The Truth About Cochlear Implants, or What I Learned on my Summer UnVacation
I admitted in a post a while back that I had always found cochlear implants (CIs) 'creepy', although I've never had much of a 'thing' with any other physical oddity. (A result no doubt of my many months in hospital, as well as a general occupational and personal attitude of appreciation of diversity.) Well, the good people at my office have given me this week off to try to sort out as much of my personal mess as possible, and part of that has involved taking the time to research the CI in a lot of detail.
Boy, was I stupid.
Most of my inability to accept CIs, I realize, come from the fact that I had the boneheaded (pardon the pun) impression that the external unit sort of 'plugged in' to some kind of socket in the scalp. In fact, the internal unit which is implanted during the surgery is entirely under the skin; the external unit attaches to it with - a magnet!
In terms of keeping the area clean, safe and healthy, this changed my view of the CI enormously, to say the least.
The device is hugely ingenious and the process, from sound to hearing, works like this:
* a sound is picked up by a microphone that is worn behind the ear (think of an external hearing aid);
* the microphone shoots it via a wire to a little computer which is worn on your belt;
* the computer turns the sound into something your implant can tell your brain to understand, let's now call it an 'impulse';
* the impulse is now shot back up the wire to a transmitter which is attached to your head - and attached, on the other side of your skin, to the implant - with a magnet;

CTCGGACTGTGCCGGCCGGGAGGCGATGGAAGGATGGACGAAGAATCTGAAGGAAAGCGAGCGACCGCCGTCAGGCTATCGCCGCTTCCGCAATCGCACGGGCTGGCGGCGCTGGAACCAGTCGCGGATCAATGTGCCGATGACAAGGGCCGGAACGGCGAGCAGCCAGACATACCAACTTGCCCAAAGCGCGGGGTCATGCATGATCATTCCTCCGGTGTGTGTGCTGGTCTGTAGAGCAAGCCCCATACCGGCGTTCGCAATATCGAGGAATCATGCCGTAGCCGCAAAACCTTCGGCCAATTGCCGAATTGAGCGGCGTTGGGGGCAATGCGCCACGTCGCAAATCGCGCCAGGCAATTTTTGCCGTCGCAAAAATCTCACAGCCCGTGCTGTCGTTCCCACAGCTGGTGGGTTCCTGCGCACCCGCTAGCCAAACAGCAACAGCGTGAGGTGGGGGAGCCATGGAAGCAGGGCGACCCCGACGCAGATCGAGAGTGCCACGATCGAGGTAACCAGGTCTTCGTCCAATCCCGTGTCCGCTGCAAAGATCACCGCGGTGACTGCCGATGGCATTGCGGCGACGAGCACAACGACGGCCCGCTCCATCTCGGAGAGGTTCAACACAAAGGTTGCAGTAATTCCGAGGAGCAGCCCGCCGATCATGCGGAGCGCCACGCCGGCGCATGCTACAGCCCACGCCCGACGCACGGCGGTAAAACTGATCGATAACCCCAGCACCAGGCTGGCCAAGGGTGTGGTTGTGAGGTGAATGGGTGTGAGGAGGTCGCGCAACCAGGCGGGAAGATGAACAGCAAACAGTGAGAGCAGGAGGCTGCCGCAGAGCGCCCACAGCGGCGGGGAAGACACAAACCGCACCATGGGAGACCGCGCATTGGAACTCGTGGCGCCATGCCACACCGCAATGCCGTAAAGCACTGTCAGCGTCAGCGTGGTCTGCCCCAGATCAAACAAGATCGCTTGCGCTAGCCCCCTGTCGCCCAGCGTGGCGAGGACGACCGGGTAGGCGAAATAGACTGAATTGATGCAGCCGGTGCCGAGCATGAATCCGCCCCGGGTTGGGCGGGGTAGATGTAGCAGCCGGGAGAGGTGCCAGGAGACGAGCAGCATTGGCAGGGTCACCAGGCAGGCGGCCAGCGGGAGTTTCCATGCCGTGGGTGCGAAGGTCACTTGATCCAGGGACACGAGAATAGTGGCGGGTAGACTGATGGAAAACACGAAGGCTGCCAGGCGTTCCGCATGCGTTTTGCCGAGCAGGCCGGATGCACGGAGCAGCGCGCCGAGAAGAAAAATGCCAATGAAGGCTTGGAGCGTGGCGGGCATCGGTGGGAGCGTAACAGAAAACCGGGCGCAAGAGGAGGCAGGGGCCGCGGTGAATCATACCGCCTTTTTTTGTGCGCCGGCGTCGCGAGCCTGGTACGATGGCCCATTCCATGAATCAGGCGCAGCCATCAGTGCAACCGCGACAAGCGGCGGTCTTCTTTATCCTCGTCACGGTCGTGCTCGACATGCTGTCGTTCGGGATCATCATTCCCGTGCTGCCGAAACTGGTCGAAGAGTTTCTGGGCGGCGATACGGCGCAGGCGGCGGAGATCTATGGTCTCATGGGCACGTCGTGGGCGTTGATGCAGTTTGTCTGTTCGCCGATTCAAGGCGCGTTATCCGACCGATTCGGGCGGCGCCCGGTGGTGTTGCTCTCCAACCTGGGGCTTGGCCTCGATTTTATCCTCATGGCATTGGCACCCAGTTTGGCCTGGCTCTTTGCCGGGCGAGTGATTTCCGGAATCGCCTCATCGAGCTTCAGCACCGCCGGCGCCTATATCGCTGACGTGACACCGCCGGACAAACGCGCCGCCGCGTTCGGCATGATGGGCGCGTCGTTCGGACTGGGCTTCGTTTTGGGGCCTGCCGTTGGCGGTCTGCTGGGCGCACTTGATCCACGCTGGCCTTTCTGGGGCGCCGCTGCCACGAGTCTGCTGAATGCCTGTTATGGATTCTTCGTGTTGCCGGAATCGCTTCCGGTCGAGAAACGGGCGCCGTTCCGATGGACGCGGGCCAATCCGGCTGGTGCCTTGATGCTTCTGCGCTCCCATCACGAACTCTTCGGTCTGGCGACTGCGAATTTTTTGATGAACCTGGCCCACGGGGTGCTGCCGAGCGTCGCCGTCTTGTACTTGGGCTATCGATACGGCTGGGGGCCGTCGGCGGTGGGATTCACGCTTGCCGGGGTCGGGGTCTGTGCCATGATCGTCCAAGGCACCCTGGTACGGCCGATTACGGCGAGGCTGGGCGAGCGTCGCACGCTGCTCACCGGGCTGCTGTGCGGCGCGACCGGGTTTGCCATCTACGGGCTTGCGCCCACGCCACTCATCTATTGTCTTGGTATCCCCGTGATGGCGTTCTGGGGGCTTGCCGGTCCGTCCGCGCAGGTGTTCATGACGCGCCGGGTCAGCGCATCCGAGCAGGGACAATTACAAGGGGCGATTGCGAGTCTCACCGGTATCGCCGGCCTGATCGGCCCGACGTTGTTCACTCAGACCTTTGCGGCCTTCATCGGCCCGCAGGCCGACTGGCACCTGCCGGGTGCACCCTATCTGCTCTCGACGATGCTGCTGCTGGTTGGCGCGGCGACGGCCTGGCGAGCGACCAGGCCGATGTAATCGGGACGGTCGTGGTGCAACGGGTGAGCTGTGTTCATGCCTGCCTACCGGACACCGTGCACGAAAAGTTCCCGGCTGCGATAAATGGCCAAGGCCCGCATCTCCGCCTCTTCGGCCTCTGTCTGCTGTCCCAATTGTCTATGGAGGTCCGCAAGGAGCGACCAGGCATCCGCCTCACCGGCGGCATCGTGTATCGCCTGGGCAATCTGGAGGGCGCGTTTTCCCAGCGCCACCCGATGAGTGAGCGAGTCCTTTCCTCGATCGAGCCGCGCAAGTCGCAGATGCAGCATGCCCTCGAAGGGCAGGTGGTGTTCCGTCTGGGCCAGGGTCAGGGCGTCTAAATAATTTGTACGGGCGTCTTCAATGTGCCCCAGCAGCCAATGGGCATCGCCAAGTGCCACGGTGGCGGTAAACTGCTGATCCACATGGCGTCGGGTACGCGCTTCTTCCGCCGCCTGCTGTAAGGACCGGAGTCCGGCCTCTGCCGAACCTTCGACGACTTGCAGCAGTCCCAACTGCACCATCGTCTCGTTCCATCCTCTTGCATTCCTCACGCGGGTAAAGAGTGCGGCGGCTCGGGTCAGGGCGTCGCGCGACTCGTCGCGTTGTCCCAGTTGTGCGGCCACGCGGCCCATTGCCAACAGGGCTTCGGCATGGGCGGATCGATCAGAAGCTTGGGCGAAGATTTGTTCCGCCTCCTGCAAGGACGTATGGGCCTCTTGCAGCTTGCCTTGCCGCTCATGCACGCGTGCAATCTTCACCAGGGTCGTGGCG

* the transmitter beams the impulse across the skin to the internal implant, which feeds the impulse along a wire curled through the cochlea.
That impulse causes the stimulation of the correct combination of electrodes spaced along the wire - 22 or 24 now, as opposed to one or two in early models - to send your brain the illusion of a reproduction of the sound.
There are lots and lots of good diagrams and descriptions on the web; here are some of the best I've found:
Frontal cross-sectional diagram of an implant
A photo of what the device looks like when being worn
There are also, for the not-faint-of-heart, photos of the actual surgery online. This set is of the surgery being performed on an infant and was pretty alarming when I first saw it. However, I then thought about the relative size of an infant and adult head (interestingly, the cochlea itself doesn't grow much; but obviously the skull and ears do, significantly) and figure that adult surgery wouldn't be, relatively speaking, nearly as invasive.
So, like most prejudices, mine against CIs turns out to be based on misinformation and ignorance. And smartening up about it has opened me to a possibility.
Man, if I learn any more life lessons out of this, I'll be too smart to live with.